“The Comer School Development Program has benefited the students at Thornwell,” Legette says. “It teaches childrent to connection behavior and actions to outcomes, consequences and rewards. The parents of my students understand what is expected of each child and we all collaborate with each other to achieve a common goal.”

During the Friendship Dance, princesses and princes were crowned from first through fourth grades. The fifth graders were crowned King and Queen at the dance. Parents gave permission for children to participate. Families, friends, school staff and Comer facilitator Tara King were present for event.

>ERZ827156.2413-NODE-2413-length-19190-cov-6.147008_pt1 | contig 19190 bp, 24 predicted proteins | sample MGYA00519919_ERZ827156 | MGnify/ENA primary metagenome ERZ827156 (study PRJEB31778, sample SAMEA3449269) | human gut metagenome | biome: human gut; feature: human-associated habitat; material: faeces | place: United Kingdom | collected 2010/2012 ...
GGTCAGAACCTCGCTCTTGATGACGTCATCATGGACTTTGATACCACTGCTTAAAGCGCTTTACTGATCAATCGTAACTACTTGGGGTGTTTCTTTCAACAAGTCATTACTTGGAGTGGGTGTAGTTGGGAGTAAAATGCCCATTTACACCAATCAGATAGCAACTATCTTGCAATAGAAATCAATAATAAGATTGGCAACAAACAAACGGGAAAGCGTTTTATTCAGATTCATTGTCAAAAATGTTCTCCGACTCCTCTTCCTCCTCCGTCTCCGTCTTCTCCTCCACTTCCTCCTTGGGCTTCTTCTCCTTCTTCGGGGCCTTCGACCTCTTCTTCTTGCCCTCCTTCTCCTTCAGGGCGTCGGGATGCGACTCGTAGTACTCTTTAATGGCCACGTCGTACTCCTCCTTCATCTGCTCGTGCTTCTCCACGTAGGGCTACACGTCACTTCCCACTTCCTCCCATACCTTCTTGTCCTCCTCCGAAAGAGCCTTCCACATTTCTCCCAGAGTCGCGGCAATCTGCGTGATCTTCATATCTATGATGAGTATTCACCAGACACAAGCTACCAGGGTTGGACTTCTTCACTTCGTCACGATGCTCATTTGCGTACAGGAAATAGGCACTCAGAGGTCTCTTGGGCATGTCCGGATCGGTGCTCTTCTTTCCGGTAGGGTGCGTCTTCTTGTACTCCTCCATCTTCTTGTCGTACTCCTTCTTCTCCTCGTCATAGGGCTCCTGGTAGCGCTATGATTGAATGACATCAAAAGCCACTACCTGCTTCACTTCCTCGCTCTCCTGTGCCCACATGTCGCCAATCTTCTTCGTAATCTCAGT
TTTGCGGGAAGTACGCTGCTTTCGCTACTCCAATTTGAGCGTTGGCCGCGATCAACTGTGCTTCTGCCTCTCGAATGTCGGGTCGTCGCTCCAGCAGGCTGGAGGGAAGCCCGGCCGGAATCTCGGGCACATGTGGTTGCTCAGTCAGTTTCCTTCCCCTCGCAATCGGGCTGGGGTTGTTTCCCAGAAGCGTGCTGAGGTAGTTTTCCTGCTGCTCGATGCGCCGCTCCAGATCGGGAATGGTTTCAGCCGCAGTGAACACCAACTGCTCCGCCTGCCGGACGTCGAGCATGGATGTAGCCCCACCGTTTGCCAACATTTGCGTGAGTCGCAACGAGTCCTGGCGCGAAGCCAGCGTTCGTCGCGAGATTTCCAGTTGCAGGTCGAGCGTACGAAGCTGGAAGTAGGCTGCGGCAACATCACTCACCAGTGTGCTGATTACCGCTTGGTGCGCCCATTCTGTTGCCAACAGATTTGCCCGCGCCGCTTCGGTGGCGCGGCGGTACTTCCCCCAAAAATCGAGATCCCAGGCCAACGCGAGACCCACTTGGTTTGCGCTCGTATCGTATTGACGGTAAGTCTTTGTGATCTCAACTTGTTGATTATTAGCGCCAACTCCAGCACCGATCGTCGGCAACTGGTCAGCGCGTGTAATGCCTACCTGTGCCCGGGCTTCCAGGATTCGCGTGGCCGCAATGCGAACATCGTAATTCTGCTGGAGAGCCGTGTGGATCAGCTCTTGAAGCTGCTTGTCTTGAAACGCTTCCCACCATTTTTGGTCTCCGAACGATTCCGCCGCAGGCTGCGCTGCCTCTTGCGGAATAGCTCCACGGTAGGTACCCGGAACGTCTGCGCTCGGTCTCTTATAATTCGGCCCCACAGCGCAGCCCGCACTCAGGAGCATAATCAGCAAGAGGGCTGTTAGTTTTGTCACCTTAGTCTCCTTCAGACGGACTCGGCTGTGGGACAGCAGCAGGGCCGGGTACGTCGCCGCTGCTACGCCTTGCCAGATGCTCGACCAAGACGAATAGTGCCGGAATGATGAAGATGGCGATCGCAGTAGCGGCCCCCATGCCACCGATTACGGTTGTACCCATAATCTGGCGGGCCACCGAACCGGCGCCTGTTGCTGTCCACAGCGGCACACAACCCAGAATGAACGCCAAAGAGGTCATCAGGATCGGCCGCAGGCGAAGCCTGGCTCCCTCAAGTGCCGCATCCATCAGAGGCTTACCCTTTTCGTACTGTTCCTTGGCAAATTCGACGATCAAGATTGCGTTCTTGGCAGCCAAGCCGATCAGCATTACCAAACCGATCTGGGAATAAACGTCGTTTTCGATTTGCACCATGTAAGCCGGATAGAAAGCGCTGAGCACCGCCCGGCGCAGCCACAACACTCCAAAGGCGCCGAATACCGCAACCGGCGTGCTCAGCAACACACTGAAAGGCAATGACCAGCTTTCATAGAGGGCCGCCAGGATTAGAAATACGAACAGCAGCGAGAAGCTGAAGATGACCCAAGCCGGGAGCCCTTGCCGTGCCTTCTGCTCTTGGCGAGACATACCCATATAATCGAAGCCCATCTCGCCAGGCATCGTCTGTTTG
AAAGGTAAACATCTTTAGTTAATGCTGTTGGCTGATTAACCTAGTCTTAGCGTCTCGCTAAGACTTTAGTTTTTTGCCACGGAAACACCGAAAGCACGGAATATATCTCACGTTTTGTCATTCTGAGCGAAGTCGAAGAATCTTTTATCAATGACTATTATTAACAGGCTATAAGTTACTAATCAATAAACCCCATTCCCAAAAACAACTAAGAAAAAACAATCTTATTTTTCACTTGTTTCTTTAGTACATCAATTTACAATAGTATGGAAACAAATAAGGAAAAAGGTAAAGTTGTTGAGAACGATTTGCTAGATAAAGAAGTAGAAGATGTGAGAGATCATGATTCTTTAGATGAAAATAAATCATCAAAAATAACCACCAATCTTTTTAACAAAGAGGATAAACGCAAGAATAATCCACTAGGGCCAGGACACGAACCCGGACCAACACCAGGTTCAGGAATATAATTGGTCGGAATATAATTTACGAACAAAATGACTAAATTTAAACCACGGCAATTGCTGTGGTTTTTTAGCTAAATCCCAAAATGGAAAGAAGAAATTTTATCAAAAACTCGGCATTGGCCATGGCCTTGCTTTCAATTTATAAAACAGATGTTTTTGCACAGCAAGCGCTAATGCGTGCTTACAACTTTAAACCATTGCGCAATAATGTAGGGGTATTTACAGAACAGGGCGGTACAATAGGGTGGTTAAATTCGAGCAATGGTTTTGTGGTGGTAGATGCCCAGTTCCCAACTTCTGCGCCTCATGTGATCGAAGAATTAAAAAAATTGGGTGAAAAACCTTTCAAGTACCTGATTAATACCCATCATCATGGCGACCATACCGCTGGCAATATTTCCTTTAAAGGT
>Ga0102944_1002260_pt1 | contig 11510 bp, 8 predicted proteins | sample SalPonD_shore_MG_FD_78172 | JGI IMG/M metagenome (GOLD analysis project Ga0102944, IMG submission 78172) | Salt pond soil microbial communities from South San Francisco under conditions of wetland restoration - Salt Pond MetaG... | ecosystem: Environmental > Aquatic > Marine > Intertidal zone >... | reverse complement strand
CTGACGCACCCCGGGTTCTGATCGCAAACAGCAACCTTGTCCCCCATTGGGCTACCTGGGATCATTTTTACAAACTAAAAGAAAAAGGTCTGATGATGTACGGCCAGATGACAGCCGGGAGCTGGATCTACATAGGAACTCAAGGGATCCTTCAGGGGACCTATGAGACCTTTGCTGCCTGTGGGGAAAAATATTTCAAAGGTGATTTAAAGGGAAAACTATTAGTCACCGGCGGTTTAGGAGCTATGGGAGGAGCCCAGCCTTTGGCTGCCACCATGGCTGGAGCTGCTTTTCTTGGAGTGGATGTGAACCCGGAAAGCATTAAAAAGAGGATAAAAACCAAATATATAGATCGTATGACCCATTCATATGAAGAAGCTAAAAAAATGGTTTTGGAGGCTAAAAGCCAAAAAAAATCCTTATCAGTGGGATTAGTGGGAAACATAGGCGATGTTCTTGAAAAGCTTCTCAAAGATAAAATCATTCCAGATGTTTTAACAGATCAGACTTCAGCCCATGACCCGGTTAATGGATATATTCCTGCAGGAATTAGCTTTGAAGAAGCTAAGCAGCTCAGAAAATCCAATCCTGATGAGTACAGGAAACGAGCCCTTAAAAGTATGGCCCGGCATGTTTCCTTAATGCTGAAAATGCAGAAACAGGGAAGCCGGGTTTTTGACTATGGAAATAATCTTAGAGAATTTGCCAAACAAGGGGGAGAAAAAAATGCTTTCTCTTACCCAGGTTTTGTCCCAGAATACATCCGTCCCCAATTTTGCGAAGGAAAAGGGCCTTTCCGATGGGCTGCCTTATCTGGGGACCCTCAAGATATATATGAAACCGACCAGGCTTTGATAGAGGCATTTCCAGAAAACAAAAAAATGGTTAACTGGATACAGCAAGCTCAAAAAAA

“Our children know Dr. Comer and that he wants them to do well in school and life,” says principal Mahn. “We are all learning that the Comer pathways lead us to greatness when we follow them will all our hearts.” She believes the Comer King and Queen process exemplified this. “The children seemed to stand a little taller and work a little harder when they know what is expected of them.”

For more information about the Comer King and Queen or to get involved with the program next year, contact Raven Legette at Thornwell School for the Arts. For more information on the Comer School Development Program, contact Tara King at Washington Street Elementary. 

(Story submitted by Gabriel Fonseca)

Around the World in Three Days

International Fair at Southside Early Childhood Center

In early March, Southside Early Childhood Center hosted an International Fair for its students in an effort to teach them about diversity. Mixing education and fun at the fair made it easy for students learn in a creative way.